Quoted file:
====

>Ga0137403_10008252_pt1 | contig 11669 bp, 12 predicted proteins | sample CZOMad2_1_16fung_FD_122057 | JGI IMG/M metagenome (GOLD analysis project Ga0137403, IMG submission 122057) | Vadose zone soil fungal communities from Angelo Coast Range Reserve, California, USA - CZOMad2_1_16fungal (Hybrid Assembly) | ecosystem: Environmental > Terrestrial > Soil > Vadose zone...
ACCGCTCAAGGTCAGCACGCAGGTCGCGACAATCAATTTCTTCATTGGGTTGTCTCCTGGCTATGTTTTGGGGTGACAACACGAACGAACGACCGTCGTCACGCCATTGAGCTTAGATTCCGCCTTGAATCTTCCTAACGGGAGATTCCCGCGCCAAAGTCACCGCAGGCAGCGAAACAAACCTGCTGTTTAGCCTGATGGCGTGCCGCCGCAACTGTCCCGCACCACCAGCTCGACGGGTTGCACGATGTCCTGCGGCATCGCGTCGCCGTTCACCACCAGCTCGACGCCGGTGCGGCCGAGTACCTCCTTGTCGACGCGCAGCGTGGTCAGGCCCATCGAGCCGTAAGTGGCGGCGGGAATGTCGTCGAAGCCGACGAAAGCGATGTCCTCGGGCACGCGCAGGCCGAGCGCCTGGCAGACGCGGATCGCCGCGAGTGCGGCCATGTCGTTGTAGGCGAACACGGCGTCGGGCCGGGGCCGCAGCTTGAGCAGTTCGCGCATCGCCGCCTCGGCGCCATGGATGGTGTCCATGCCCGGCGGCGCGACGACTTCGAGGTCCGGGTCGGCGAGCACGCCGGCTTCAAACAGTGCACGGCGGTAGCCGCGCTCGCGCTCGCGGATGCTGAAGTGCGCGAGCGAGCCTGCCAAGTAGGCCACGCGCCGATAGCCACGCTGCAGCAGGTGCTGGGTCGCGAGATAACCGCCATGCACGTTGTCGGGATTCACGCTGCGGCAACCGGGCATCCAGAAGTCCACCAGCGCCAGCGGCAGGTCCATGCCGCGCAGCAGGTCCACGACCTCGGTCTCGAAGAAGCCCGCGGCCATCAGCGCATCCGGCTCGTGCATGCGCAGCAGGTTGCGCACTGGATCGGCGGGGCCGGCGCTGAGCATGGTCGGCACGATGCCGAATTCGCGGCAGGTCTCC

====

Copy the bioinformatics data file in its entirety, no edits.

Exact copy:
>Ga0137403_10008252_pt1 | contig 11669 bp, 12 predicted proteins | sample CZOMad2_1_16fung_FD_122057 | JGI IMG/M metagenome (GOLD analysis project Ga0137403, IMG submission 122057) | Vadose zone soil fungal communities from Angelo Coast Range Reserve, California, USA - CZOMad2_1_16fungal (Hybrid Assembly) | ecosystem: Environmental > Terrestrial > Soil > Vadose zone...
ACCGCTCAAGGTCAGCACGCAGGTCGCGACAATCAATTTCTTCATTGGGTTGTCTCCTGGCTATGTTTTGGGGTGACAACACGAACGAACGACCGTCGTCACGCCATTGAGCTTAGATTCCGCCTTGAATCTTCCTAACGGGAGATTCCCGCGCCAAAGTCACCGCAGGCAGCGAAACAAACCTGCTGTTTAGCCTGATGGCGTGCCGCCGCAACTGTCCCGCACCACCAGCTCGACGGGTTGCACGATGTCCTGCGGCATCGCGTCGCCGTTCACCACCAGCTCGACGCCGGTGCGGCCGAGTACCTCCTTGTCGACGCGCAGCGTGGTCAGGCCCATCGAGCCGTAAGTGGCGGCGGGAATGTCGTCGAAGCCGACGAAAGCGATGTCCTCGGGCACGCGCAGGCCGAGCGCCTGGCAGACGCGGATCGCCGCGAGTGCGGCCATGTCGTTGTAGGCGAACACGGCGTCGGGCCGGGGCCGCAGCTTGAGCAGTTCGCGCATCGCCGCCTCGGCGCCATGGATGGTGTCCATGCCCGGCGGCGCGACGACTTCGAGGTCCGGGTCGGCGAGCACGCCGGCTTCAAACAGTGCACGGCGGTAGCCGCGCTCGCGCTCGCGGATGCTGAAGTGCGCGAGCGAGCCTGCCAAGTAGGCCACGCGCCGATAGCCACGCTGCAGCAGGTGCTGGGTCGCGAGATAACCGCCATGCACGTTGTCGGGATTCACGCTGCGGCAACCGGGCATCCAGAAGTCCACCAGCGCCAGCGGCAGGTCCATGCCGCGCAGCAGGTCCACGACCTCGGTCTCGAAGAAGCCCGCGGCCATCAGCGCATCCGGCTCGTGCATGCGCAGCAGGTTGCGCACTGGATCGGCGGGGCCGGCGCTGAGCATGGTCGGCACGATGCCGAATTCGCGGCAGGTCTCC